Could COVID-19 be the trigger to institutionalise flexible and remote work and be truly accepted in organisations where there has been an unwritten norm that penalised lawyers who used it?

Up until a few weeks ago, it was not uncommon for lawyers to understand the unwritten norm of being present in the office was required for good work performance and for career advancement.

Yet, we have been hearing regularly for the last decade about the benefits of flexible work. Indeed, the Society on Human Resource Management predicted “telecommuting was the way of the future” in their report, ‘Workplace Flexibility in the 21st Century, published in 2008’; and research from 30 years, ‘The Impact of Flexible Scheduling on Employee Attendance and Turnover’, ago also noted the benefits of flexible hours on employee attrition.

Despite the mandates of shutting down non-essential workplaces for weeks at a time, the current pandemic crisis has a small silver lining—the ability for millions of workers of all ages and backgrounds across the globe to experience the benefits of working flexibly and remotely. Many individuals will now get to experience multiple days in a row of working without commuting long distances, and the benefit of being close to home to look after family responsibilities. Moreover, now the proponents of the presentism mindset are experiencing the benefits of flexible and remote working—and live the experience of productivity staying high and the needs of the organisation being met.

Permanency of the ‘new normal’

Seemingly overnight, COVID-19 has shifted working patterns for millions of people, and many organisations are expecting it to transform how their employees work permanently.

In fact, some leaders have made big predictions. Paul Miller, the CEO and co-founder of the Digital Workplace Group, states that he thinks there is a “consensus that this a fundamental shift in how work gets done”. Describing it as the “new normal” versus “returning to normal”, Miller notes.

Workplace cultures put to the test

To succeed in the new normal, organisations will need to foster team collaboration and support. At the same time, the ability of executives and managers to adapt quickly probably has never been more critical at any time in the last decade. Certainly, there is a huge need for every worker to deploy all five senses of tuning in to our individual and collective humanity. More specifically, this could include:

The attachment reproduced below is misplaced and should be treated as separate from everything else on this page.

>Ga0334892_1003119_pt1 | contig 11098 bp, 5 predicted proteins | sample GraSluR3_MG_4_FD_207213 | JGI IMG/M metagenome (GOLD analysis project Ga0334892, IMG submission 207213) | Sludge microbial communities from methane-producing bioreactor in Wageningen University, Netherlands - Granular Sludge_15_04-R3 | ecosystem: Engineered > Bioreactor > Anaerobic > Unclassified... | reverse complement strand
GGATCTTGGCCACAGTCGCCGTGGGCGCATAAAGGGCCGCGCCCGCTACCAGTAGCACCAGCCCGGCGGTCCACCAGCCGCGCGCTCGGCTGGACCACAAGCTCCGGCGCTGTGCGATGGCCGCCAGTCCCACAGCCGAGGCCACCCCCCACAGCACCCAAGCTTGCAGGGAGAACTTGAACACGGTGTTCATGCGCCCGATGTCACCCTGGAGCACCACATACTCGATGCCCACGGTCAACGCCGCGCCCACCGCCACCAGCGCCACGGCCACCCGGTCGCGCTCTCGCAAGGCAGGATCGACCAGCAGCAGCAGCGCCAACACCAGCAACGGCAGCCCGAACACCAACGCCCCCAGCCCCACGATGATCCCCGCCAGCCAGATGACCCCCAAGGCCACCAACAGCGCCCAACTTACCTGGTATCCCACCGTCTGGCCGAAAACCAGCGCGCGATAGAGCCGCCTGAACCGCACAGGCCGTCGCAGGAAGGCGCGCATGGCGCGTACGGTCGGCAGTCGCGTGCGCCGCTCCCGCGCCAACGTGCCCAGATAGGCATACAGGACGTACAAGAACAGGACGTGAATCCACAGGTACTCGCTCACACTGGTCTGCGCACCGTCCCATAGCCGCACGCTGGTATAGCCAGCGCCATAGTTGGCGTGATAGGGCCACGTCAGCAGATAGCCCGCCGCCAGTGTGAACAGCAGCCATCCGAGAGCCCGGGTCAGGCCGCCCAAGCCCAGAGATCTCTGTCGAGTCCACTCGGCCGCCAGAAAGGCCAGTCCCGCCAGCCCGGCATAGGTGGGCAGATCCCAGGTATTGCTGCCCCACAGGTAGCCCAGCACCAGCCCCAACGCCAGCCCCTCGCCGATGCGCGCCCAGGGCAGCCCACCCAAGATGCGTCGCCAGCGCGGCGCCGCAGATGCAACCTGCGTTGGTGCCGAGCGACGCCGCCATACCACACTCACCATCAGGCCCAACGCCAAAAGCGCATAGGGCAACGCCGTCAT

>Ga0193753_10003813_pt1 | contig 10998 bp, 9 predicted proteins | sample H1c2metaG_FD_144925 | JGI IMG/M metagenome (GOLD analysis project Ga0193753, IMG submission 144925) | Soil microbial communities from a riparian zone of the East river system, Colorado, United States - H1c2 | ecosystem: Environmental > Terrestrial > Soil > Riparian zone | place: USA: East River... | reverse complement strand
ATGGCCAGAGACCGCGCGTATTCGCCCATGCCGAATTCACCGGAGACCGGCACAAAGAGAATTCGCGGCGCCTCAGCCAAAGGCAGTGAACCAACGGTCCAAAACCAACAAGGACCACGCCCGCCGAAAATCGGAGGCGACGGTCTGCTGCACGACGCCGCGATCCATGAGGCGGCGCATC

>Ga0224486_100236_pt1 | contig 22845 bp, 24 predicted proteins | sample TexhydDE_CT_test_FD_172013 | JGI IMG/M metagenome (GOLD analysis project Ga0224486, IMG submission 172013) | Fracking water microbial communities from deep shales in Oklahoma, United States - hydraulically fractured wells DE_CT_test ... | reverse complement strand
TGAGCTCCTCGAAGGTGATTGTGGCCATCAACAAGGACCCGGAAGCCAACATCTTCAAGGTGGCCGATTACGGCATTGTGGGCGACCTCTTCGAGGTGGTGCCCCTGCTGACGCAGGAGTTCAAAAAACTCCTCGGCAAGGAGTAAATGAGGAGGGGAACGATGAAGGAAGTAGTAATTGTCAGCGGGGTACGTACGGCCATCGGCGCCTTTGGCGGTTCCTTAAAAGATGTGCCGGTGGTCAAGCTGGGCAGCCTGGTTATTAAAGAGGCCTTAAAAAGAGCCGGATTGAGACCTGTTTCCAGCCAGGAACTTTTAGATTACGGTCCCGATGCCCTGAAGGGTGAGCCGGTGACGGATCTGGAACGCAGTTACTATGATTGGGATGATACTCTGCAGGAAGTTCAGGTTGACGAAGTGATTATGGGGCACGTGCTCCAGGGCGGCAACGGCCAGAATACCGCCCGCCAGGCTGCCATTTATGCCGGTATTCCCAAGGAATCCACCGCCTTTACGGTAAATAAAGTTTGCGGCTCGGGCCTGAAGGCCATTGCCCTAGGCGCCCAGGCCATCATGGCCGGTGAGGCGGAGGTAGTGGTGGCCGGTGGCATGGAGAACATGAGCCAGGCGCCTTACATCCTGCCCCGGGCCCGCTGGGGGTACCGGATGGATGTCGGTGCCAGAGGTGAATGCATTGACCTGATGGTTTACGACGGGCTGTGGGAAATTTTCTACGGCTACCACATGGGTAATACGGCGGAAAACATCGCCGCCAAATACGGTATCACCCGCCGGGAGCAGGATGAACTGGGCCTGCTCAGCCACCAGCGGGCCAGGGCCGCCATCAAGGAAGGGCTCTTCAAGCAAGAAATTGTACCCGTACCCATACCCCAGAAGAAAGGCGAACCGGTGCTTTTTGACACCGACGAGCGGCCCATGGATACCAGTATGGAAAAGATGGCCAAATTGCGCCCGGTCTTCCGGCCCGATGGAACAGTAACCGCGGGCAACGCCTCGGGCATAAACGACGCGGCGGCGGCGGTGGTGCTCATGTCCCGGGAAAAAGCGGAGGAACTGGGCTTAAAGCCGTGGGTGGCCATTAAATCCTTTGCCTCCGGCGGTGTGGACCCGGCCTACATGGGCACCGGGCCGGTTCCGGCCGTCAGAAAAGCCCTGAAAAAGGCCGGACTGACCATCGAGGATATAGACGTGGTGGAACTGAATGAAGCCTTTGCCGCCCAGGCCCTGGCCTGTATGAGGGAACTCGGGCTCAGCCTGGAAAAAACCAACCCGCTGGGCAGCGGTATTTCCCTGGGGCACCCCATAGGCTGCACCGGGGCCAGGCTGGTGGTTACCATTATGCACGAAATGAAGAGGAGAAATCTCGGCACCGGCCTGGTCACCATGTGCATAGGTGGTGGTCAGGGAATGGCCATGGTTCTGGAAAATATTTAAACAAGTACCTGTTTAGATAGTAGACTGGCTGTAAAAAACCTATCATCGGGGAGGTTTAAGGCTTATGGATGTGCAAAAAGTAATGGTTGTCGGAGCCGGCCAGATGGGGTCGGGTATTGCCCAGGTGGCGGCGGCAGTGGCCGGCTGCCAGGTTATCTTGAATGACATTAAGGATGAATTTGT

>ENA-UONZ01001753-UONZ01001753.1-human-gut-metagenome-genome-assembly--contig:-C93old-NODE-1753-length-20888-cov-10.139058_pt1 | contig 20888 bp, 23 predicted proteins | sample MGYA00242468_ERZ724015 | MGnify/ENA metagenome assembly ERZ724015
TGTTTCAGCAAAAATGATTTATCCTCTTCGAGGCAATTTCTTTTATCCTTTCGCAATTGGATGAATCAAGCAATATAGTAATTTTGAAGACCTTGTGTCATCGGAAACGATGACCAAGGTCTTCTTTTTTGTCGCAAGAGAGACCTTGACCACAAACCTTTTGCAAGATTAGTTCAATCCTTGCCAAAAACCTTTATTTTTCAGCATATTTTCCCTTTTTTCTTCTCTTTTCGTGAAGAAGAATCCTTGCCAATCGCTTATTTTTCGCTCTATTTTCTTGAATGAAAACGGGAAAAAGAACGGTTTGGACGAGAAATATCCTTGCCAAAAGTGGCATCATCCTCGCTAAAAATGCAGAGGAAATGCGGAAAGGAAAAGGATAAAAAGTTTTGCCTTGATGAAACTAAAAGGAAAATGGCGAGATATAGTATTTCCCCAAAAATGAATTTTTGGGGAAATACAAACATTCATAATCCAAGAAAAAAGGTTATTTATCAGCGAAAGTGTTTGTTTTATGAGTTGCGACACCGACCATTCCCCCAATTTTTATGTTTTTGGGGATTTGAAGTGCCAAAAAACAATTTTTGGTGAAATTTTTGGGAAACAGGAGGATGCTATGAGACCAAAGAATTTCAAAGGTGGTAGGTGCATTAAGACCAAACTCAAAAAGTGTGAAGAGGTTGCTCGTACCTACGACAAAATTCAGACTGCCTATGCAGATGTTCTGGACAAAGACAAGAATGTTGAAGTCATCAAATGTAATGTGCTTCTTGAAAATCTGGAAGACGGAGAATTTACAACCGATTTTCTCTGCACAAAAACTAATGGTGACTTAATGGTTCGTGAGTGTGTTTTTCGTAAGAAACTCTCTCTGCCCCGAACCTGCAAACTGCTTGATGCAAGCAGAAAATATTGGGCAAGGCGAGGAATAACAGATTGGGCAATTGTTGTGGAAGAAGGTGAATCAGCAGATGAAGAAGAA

Testing the resiliency of the organisational culture:

The potentially extended nature of this crisis will determine the strength of company culture. The need for empathy and understanding on a massive scale will indeed be required, along with the likely extended period of working remotely, dealing with feelings of isolation, family pressures, and the fear of contracting COVID-19. “The onus will be on leadership and people managers to take measures to support employees thrust into working in a way many wouldn’t choose”, say Miller.

Managers acting as catalysts for employee support:

With large swaths of workers dealing with a combination of the various situations for multiple weeks, managers and supervisors need to acknowledge that listening to these employees is a key component of the glue that can keep the company’s culture together.

Employees needing to stay connected to peers:

Individual contributors also need to proactively reach out and stay connected with peers and colleagues. The human side of remote work is more important than ever, and deeper understanding of what one another are going through enhances relationships.

When this crisis inevitably passes, the ‘new normal’ will be different in every organisation, but one thing that is very likely to remain for many is that some form of workplace flexibility will be normalised within organisational cultures.

About the author: 

Natalie Runyon | Thomson Reuters (Director of Enterprise Content)

https://www.legalexecutiveinstitute.com/author/natalie-runyon/

Natalie Runyon has more than 20 years of experience working and volunteering for multinational corporations, non profits, and the US Government — Thomson Reuters, Goldman Sachs, and the Central Intelligence Agency.